Emirates NBD Purchasing Managers' Index for Saudi Arabia rises to 57.4 in June, up from 57.3 in May and the highest since November 2017
Growth in Saudi Arabia's non-oil private sector rose to a 19-month high in June as output and new work increased, a new business survey has shown.
The Emirates NBD Purchasing Managers’ Index (PMI) for Saudi Arabia rose to 57.4 in June, up from 57.3 in May and the highest since November 2017.
Business confidence towards future growth prospects was also strongly optimistic during June. Despite easing to a 10-month low, just under 39 percent of respondents forecast greater business activity over the coming 12 months. Anecdotal evidence suggested that firms were optimistic towards the impact of forthcoming business investment and new project wins.
Khatija Haque, Head of MENA Research at Emirates NBD, said: “The June survey data showed little change from May’s readings, with the headline PMI only marginally higher on the back of slightly faster new work growth.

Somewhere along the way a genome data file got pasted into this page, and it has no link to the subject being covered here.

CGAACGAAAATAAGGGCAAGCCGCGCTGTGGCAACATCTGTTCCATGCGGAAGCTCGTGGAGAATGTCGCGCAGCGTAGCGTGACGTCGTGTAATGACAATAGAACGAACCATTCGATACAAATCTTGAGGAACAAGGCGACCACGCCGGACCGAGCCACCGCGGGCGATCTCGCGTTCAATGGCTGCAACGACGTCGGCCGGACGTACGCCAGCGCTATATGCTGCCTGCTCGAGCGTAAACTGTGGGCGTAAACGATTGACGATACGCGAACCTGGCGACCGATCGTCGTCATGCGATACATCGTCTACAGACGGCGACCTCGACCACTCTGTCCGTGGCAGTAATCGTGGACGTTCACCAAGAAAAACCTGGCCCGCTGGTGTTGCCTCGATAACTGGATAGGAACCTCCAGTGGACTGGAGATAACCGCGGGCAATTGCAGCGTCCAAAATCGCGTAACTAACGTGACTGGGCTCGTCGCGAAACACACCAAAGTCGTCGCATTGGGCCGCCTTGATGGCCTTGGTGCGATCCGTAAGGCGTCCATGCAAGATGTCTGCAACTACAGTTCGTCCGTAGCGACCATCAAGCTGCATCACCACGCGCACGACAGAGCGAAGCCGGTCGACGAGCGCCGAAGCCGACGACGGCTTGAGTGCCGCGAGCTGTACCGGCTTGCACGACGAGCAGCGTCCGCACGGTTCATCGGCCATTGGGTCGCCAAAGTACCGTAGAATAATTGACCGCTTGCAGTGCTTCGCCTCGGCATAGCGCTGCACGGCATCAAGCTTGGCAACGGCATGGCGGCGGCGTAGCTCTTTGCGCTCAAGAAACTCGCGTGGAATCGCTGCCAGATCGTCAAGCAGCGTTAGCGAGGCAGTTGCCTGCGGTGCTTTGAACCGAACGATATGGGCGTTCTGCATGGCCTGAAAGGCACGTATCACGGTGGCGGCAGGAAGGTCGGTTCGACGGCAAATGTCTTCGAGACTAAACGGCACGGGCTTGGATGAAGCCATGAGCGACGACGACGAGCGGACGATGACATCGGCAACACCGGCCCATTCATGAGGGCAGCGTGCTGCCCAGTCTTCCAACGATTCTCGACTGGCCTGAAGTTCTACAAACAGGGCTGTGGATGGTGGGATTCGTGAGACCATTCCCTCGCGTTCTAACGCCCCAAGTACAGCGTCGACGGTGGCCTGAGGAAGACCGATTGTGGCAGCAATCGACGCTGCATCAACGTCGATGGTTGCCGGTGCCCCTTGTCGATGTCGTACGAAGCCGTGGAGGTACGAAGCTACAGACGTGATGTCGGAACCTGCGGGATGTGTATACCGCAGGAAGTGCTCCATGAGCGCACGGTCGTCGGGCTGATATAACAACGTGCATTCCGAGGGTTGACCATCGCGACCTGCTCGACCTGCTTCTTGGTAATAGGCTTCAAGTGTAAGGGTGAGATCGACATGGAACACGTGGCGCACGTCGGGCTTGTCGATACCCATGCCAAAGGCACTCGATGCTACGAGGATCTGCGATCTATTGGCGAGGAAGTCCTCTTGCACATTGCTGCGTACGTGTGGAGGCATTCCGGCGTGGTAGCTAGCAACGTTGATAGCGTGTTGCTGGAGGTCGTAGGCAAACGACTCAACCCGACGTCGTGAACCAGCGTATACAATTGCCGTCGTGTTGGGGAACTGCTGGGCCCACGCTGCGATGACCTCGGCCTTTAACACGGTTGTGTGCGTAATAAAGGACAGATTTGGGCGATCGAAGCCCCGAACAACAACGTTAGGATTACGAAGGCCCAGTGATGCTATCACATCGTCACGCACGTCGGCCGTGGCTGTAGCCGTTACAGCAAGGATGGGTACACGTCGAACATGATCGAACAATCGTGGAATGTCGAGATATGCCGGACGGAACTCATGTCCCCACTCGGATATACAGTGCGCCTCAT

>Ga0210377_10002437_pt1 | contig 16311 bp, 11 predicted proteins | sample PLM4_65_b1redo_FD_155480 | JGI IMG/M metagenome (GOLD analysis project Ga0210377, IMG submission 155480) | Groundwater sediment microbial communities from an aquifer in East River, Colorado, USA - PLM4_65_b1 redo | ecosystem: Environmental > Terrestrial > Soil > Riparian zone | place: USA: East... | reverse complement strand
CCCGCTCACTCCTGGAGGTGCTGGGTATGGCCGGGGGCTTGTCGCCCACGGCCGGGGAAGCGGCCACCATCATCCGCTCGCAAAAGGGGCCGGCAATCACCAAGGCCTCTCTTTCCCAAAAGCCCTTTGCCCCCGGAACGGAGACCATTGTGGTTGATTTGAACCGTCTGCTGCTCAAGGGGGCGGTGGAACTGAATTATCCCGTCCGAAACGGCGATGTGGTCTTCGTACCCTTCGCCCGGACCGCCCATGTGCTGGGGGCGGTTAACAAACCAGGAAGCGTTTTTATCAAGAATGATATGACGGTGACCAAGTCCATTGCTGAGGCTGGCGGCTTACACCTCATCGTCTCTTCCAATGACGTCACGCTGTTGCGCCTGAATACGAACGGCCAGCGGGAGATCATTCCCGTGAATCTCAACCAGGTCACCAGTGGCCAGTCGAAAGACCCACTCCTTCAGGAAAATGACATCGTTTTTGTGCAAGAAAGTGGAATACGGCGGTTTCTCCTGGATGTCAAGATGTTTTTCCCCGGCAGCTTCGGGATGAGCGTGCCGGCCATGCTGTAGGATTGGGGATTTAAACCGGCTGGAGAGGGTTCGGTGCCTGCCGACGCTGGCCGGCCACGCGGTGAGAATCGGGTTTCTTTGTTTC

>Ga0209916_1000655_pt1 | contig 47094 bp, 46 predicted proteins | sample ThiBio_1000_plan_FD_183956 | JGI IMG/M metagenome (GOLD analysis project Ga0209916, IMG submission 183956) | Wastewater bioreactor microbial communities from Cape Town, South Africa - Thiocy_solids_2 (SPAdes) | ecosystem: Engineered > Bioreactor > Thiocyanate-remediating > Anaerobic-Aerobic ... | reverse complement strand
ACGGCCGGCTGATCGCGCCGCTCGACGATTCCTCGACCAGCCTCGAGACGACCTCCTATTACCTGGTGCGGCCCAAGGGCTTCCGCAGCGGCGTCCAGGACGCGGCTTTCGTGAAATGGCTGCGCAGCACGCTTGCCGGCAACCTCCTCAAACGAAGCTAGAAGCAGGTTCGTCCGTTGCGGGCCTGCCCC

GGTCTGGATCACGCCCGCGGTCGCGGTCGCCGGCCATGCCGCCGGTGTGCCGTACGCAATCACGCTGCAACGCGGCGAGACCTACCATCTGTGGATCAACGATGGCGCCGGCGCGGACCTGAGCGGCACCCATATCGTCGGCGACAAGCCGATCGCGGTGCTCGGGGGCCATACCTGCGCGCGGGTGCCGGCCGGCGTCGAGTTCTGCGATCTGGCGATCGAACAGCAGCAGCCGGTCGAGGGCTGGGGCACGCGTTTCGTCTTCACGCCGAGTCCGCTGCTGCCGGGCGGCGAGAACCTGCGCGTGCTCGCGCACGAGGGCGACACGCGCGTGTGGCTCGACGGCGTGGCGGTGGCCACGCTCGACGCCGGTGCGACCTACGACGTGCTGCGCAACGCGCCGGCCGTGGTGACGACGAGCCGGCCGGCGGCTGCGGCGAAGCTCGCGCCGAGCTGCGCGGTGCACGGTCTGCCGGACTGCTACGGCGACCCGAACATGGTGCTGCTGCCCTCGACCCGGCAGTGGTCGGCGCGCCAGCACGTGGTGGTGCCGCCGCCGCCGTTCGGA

"While both output and new work increased at a solid rate in June, there was almost no change in private sector employment. Firms remained optimistic about future output, although this component of the survey declined to the lowest level since August 2018, possibly reflecting heightened geopolitical tension in the region.”
In contrast to the headline PMI, output growth in Saudi Arabia’s non-oil private sector slowed to a three-month low during June while the rate of expansion remained sharp and was broadly in line with the long-run series average.
The latest survey data saw an acceleration in new business growth at businesses in Saudi Arabia’s non-oil private sector. The rate of expansion was marked, with June’s improvement the fastest in three months while inflows of new orders from abroad rose for the fourth month running.
Partly due to an increase in new order inflows, non-oil private sector businesses expanded their payroll numbers during June. However, the rate of job creation was marginal and slowed from May’s four-month high.
June saw a second consecutive monthly rise in average cost burdens faced by non-oil private sector businesses. Despite this, the rate of inflation was fractional and eased from May. Anecdotal evidence from respondents indicated that price competition among suppliers had acted as a restraint on cost burdens.
Reflecting stronger new business growth, firms ramped up their input buying at a marked pace during June. However, the rate of growth eased from May’s 17-month high.